This week’s 99th AMS Annual Meeting is shaping up to be one of our biggest ever. Yet the healthy numbers—the 3,700 attendees, 3,100 presentations, nearly 100 exhibitors—are just one sign of the growing power of the AMS Annual Meeting. As the largest gathering of its kind, this event is a unique incubator of opportunities for attendees. It is therefore fitting that this AMS meeting will be one of the most innovative we’ve experienced.
Thanks to the dedication of the thousands of presenters and hundreds of volunteers, this meeting is destined for success despite the unfortunate federal government shutdown that has sidelined a number of our valued colleagues. We can’t fail to marvel that the finest scientists from many countries and many disciplines have stepped up with a gratifying resilience this week for a meeting dedicated to a theme of “understanding and building resilience.” David Goldston’s Presidential Forum presentation today, which is focused on government affairs, could not be better timed. We are indeed fortunate that Marcia McNutt, President of the National Academy of Science, has taken time out of her busy schedule on Monday to explain how science informs and advises our nation.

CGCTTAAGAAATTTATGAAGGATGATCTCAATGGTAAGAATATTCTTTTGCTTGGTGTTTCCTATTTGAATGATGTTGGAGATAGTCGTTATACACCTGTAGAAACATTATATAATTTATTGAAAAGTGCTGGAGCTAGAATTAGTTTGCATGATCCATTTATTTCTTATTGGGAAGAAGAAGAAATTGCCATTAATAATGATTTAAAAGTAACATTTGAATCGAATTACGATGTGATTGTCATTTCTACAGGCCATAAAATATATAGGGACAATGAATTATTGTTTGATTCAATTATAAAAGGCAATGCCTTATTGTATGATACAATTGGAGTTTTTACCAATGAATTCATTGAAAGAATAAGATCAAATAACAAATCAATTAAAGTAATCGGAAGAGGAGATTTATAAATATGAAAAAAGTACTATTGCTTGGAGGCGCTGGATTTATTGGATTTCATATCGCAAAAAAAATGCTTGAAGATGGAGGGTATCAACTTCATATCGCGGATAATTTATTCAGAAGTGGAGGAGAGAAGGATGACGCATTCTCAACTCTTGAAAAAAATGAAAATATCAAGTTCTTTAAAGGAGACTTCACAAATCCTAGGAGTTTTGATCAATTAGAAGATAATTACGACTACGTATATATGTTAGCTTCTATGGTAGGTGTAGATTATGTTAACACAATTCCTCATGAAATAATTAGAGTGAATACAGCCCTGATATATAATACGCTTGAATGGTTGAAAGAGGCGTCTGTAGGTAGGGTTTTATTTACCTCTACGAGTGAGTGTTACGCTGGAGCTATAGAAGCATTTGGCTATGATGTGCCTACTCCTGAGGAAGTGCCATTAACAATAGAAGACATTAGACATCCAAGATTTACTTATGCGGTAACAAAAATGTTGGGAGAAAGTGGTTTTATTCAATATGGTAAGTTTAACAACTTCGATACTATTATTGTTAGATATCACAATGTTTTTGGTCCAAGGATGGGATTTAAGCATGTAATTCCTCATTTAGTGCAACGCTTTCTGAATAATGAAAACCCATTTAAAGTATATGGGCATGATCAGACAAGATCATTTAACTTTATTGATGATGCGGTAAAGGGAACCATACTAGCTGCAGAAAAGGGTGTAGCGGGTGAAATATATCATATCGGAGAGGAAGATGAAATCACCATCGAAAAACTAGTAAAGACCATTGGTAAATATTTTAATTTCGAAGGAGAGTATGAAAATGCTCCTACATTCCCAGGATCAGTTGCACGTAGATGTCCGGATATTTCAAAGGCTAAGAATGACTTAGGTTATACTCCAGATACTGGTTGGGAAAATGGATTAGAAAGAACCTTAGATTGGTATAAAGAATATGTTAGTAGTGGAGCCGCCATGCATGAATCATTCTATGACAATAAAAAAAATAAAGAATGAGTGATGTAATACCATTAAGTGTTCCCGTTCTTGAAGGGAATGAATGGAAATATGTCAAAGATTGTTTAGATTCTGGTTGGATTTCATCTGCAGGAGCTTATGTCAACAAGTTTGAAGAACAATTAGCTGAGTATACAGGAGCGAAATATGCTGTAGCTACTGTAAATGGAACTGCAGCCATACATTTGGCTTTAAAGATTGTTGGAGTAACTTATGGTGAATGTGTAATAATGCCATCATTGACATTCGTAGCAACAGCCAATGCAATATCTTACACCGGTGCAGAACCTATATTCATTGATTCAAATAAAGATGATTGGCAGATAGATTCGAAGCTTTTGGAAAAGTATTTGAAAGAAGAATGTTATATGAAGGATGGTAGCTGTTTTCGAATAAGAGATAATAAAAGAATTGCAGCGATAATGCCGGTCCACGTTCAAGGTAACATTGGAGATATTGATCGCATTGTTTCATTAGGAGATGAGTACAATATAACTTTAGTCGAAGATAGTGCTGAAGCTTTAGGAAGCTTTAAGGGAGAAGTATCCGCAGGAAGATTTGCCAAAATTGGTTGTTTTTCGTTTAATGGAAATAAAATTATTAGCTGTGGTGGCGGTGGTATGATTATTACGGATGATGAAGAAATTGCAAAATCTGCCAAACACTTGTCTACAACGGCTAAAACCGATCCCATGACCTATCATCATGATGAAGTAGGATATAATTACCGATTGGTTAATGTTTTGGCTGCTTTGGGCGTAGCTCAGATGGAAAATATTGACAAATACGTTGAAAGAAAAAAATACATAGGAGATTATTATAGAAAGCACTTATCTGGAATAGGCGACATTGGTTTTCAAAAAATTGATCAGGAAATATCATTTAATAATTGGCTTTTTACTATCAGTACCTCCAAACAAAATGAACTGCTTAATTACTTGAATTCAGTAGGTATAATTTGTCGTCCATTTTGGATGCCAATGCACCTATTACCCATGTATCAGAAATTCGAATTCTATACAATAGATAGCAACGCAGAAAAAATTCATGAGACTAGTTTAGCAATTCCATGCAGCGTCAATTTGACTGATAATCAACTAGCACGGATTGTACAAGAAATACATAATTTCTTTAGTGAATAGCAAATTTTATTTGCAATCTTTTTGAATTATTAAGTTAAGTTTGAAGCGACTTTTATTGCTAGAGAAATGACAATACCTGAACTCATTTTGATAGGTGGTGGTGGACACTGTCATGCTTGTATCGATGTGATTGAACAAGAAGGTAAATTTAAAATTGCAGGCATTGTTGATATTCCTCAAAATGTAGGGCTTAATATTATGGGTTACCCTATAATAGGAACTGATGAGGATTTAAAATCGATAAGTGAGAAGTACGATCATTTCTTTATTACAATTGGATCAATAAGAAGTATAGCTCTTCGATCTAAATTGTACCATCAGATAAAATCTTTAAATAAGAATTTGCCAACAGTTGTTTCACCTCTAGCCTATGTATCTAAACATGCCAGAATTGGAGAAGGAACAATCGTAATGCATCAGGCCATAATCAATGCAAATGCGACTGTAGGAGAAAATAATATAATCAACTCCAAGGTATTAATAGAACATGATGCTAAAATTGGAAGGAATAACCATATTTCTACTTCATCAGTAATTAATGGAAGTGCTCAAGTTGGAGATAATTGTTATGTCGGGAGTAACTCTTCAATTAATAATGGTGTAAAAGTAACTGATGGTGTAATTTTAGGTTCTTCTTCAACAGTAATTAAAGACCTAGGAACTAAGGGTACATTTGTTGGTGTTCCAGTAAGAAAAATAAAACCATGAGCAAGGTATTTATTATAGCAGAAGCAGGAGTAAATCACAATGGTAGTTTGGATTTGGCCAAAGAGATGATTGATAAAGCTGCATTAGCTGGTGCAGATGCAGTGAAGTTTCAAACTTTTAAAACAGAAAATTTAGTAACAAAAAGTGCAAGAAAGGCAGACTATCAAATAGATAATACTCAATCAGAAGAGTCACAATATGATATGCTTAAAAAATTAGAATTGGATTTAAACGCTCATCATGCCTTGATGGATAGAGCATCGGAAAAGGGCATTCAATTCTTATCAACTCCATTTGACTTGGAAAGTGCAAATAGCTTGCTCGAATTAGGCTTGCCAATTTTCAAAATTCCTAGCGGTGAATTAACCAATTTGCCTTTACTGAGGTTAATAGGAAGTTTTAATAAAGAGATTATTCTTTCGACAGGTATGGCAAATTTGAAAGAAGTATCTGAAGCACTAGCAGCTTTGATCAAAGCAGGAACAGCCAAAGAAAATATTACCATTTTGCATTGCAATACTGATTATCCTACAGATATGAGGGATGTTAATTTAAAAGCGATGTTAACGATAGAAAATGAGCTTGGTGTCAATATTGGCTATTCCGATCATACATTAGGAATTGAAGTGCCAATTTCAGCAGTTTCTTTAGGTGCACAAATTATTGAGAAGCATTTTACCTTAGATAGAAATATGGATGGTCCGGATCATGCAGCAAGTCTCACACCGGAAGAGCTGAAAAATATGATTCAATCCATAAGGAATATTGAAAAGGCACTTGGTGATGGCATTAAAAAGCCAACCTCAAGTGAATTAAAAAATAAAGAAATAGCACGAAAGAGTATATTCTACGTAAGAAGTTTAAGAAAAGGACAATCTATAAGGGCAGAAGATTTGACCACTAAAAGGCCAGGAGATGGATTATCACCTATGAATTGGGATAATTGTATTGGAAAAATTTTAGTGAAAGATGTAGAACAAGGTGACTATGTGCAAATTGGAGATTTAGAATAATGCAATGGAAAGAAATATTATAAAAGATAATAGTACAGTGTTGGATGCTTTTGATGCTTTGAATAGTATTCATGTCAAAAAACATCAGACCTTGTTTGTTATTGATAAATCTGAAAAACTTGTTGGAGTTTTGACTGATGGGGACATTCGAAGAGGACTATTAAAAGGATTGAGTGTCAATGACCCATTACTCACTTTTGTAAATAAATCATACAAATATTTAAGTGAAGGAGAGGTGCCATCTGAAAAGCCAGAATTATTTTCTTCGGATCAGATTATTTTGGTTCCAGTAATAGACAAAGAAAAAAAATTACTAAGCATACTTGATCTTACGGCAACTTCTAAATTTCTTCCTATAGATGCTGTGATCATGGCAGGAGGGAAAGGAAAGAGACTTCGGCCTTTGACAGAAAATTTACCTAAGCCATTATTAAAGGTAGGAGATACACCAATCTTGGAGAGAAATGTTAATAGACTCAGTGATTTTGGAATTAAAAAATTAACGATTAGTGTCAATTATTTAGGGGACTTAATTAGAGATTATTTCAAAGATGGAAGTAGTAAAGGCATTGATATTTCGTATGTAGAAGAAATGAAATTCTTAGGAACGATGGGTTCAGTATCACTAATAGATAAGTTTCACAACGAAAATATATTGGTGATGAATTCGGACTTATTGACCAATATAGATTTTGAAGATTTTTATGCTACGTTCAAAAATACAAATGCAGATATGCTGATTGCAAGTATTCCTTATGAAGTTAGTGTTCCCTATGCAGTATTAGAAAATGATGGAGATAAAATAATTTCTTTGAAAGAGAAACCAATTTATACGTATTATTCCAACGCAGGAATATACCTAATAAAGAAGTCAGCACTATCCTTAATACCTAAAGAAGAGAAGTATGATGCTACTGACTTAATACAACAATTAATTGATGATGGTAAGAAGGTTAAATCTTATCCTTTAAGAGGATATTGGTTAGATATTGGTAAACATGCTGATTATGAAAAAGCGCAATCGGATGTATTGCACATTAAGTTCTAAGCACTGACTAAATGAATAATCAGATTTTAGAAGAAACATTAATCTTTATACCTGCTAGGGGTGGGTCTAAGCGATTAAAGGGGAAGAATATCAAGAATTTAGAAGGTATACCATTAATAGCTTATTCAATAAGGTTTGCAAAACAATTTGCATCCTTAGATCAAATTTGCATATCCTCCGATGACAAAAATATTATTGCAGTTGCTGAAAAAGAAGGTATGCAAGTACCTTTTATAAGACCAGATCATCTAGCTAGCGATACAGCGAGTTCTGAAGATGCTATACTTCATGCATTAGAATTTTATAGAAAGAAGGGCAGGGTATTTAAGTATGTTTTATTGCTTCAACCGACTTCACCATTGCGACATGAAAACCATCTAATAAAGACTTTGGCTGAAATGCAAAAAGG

They exemplify our Society’s—and indeed our science’s—visionary purposes at a special moment in AMS history, and not just because this is the meeting that kicks off our 100th Anniversary celebrations. Rather it is because we are dedicating this centennial to meeting the challenges of the next century. Every one of the 3,700 professionals, researchers, entrepreneurs, and students here in Phoenix is a participant in the collective voice AMS raises for a world with a better future based on scientific understanding.